Despite the shortcomings of pharmacodynamic biomarkers, its applicability in clinical trial setting has demonstrated tangible benefits. One of the successful strategies in rationally designed clinical trials is testing of new agents in ?window of opportunity? phase II setting. Typically, these studies are designed as single arm small studies (approximately 50 patients), where the study drug is administered for a short duration, usually between 2-3 weeks, in the neo-adjuvant setting. The main premise of these trials is based on measuring pharmacodynamic effect(s) of the tested drug in paired pre- and post-treatment tumour biopsies, e.g. changes in receptor expression and / or the activation state, downstream signalling pathways, anti-tumour proliferative activity as detected by Ki-67, and / or ability to increase the rate of apoptosis. Further information is obtained by utilising PET, or DCE-MRI, and / or proteomics and transcriptomics of serum samples. There is a plethora of such studies in the literature. Conceptually, such an exploratory approach is very useful, as it provides a direct in vivo assessment of the biological activity of a new chemical entity; understand the potential mechanism of action in inhibiting the intended target; and correlating the biological and clinical activities.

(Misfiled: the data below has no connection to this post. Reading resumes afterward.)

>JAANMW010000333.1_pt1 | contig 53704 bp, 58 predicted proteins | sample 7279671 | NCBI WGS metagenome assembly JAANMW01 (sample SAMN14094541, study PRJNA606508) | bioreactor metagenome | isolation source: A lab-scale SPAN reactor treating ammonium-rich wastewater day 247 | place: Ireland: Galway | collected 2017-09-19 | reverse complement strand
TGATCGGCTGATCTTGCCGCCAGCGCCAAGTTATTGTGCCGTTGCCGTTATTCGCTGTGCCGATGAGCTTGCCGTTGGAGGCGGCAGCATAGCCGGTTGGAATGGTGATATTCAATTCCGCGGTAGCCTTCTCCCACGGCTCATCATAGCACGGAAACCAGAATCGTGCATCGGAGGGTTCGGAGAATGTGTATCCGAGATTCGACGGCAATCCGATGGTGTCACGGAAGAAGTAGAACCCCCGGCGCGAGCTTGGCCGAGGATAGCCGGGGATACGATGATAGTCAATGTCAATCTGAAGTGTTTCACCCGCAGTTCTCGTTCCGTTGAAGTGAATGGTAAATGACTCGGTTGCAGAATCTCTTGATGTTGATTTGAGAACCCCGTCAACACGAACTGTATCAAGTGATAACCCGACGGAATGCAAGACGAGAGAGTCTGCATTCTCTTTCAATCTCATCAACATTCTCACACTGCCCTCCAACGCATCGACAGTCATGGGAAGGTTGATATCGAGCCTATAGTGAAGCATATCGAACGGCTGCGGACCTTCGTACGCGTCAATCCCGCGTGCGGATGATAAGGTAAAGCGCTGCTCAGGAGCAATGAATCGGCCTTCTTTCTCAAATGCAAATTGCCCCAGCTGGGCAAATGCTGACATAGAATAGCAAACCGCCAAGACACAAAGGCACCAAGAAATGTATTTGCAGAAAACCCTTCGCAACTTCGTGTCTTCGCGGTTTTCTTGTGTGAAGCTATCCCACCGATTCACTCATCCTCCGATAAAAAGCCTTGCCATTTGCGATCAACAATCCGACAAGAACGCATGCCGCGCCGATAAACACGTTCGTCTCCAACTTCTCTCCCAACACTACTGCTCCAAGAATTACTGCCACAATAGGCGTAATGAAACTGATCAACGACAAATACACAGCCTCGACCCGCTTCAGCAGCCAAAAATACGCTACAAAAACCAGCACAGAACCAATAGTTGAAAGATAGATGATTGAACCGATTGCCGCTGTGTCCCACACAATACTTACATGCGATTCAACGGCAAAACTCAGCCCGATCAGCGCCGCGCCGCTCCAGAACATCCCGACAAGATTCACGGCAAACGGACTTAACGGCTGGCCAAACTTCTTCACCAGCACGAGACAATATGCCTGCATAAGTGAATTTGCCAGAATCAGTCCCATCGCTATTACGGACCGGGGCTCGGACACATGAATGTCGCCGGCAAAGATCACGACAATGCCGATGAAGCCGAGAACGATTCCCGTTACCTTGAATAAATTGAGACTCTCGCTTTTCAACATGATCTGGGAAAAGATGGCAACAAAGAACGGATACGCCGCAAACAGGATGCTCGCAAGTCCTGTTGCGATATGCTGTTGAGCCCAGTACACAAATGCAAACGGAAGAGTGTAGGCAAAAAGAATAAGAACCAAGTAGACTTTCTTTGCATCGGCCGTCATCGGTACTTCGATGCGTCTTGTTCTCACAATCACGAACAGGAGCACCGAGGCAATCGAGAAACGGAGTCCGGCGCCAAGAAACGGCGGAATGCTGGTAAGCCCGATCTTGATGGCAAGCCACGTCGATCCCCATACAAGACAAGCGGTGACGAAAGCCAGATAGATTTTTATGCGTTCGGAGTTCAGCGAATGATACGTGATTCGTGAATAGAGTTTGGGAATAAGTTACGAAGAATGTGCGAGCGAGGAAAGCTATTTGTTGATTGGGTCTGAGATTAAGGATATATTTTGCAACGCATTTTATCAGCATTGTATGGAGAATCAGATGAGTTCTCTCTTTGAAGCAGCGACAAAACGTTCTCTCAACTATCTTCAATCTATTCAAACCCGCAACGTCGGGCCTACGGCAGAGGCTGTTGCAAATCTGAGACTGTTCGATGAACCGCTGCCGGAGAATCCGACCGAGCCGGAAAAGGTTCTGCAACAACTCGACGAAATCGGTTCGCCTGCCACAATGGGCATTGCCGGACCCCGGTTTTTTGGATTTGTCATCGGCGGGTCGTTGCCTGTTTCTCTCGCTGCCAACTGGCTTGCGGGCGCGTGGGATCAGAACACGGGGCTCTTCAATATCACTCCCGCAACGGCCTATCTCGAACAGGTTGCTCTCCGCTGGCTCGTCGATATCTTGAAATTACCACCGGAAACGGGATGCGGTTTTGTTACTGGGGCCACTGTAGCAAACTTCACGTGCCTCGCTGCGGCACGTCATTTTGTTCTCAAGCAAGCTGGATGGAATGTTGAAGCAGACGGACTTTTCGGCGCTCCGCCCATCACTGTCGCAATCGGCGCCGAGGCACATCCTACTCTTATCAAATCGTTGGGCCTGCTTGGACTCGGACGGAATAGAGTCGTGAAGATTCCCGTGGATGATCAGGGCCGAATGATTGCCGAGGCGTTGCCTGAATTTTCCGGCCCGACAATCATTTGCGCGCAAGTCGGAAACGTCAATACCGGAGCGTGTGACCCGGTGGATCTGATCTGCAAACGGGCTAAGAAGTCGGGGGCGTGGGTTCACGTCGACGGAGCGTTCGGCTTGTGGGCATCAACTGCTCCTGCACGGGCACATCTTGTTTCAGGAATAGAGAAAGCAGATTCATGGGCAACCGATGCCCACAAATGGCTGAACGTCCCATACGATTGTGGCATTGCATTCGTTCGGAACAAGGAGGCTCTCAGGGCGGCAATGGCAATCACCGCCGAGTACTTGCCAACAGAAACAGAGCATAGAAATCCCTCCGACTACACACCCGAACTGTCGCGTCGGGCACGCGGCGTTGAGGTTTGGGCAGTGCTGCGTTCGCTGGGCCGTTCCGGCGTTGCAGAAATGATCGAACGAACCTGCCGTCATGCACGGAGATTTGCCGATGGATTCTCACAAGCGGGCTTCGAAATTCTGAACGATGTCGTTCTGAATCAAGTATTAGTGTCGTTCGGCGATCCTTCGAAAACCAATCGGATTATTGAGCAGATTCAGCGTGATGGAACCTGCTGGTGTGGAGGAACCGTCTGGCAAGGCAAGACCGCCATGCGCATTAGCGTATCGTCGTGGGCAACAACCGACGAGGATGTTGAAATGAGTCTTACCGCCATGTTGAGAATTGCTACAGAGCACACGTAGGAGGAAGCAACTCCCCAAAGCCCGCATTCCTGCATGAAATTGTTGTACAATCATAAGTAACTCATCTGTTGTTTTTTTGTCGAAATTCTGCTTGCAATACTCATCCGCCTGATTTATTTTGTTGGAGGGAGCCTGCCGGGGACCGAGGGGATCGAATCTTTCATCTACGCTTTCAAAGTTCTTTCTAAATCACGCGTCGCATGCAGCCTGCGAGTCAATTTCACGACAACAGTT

Identification of putative predictive markers of response could be utilised as surrogate endpoints for clinical activity in subsequent confirmatory studies for validation. Moreover, with carefully designed trials, this approach could provide an understanding of the patient population who would potentially benefit from a given treatment and therefore insight into the patient selection in further phase II and phase III trials.

Despite their increasingly widespread use, the utility of biomarkers in clinical setting is hampered by methodology issues, by the lack of consistent results in multiple testing for the same and across tumour types, and by trial design issues. For instance, various studies demonstrated conflicting results on the value of decreased proliferation as detected by changes in Ki-67, in predicting for response of breast tumours to aromatase inhibitors, tamoxifen, or chemotherapy. To put this all in context, it is important to remember that the role of biomarkers remain largely exploratory.